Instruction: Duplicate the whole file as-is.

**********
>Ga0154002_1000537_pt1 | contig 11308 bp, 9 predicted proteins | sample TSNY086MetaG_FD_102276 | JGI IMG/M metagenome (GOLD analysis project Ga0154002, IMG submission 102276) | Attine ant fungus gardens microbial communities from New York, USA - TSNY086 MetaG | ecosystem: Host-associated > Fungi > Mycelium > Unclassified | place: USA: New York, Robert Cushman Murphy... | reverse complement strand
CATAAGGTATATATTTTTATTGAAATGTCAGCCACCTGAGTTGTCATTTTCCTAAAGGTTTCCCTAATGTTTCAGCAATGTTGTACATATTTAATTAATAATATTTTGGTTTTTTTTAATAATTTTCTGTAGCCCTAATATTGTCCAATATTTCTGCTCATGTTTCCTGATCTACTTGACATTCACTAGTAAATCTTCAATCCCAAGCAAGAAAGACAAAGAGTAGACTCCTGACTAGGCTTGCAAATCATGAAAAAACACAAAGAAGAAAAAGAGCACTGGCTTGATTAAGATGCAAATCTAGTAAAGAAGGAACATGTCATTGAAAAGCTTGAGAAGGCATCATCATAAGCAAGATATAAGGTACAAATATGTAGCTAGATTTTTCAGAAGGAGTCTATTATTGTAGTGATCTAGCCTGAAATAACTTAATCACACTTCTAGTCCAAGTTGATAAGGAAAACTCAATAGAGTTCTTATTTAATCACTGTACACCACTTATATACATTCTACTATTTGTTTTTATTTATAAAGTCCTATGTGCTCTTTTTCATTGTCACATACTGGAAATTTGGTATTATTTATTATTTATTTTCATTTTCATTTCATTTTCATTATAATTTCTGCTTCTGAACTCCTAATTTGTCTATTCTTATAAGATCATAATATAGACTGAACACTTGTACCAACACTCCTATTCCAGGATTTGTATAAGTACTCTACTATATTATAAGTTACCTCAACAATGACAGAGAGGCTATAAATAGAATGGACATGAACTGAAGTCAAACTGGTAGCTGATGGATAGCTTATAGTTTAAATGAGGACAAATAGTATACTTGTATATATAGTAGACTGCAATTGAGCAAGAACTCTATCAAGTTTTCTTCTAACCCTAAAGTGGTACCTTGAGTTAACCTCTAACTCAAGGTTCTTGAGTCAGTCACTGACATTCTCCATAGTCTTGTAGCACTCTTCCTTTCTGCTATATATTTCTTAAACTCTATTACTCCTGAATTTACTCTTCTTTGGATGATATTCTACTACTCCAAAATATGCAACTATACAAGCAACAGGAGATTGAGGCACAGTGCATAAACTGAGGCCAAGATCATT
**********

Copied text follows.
>Ga0154002_1000537_pt1 | contig 11308 bp, 9 predicted proteins | sample TSNY086MetaG_FD_102276 | JGI IMG/M metagenome (GOLD analysis project Ga0154002, IMG submission 102276) | Attine ant fungus gardens microbial communities from New York, USA - TSNY086 MetaG | ecosystem: Host-associated > Fungi > Mycelium > Unclassified | place: USA: New York, Robert Cushman Murphy... | reverse complement strand
CATAAGGTATATATTTTTATTGAAATGTCAGCCACCTGAGTTGTCATTTTCCTAAAGGTTTCCCTAATGTTTCAGCAATGTTGTACATATTTAATTAATAATATTTTGGTTTTTTTTAATAATTTTCTGTAGCCCTAATATTGTCCAATATTTCTGCTCATGTTTCCTGATCTACTTGACATTCACTAGTAAATCTTCAATCCCAAGCAAGAAAGACAAAGAGTAGACTCCTGACTAGGCTTGCAAATCATGAAAAAACACAAAGAAGAAAAAGAGCACTGGCTTGATTAAGATGCAAATCTAGTAAAGAAGGAACATGTCATTGAAAAGCTTGAGAAGGCATCATCATAAGCAAGATATAAGGTACAAATATGTAGCTAGATTTTTCAGAAGGAGTCTATTATTGTAGTGATCTAGCCTGAAATAACTTAATCACACTTCTAGTCCAAGTTGATAAGGAAAACTCAATAGAGTTCTTATTTAATCACTGTACACCACTTATATACATTCTACTATTTGTTTTTATTTATAAAGTCCTATGTGCTCTTTTTCATTGTCACATACTGGAAATTTGGTATTATTTATTATTTATTTTCATTTTCATTTCATTTTCATTATAATTTCTGCTTCTGAACTCCTAATTTGTCTATTCTTATAAGATCATAATATAGACTGAACACTTGTACCAACACTCCTATTCCAGGATTTGTATAAGTACTCTACTATATTATAAGTTACCTCAACAATGACAGAGAGGCTATAAATAGAATGGACATGAACTGAAGTCAAACTGGTAGCTGATGGATAGCTTATAGTTTAAATGAGGACAAATAGTATACTTGTATATATAGTAGACTGCAATTGAGCAAGAACTCTATCAAGTTTTCTTCTAACCCTAAAGTGGTACCTTGAGTTAACCTCTAACTCAAGGTTCTTGAGTCAGTCACTGACATTCTCCATAGTCTTGTAGCACTCTTCCTTTCTGCTATATATTTCTTAAACTCTATTACTCCTGAATTTACTCTTCTTTGGATGATATTCTACTACTCCAAAATATGCAACTATACAAGCAACAGGAGATTGAGGCACAGTGCATAAACTGAGGCCAAGATCATT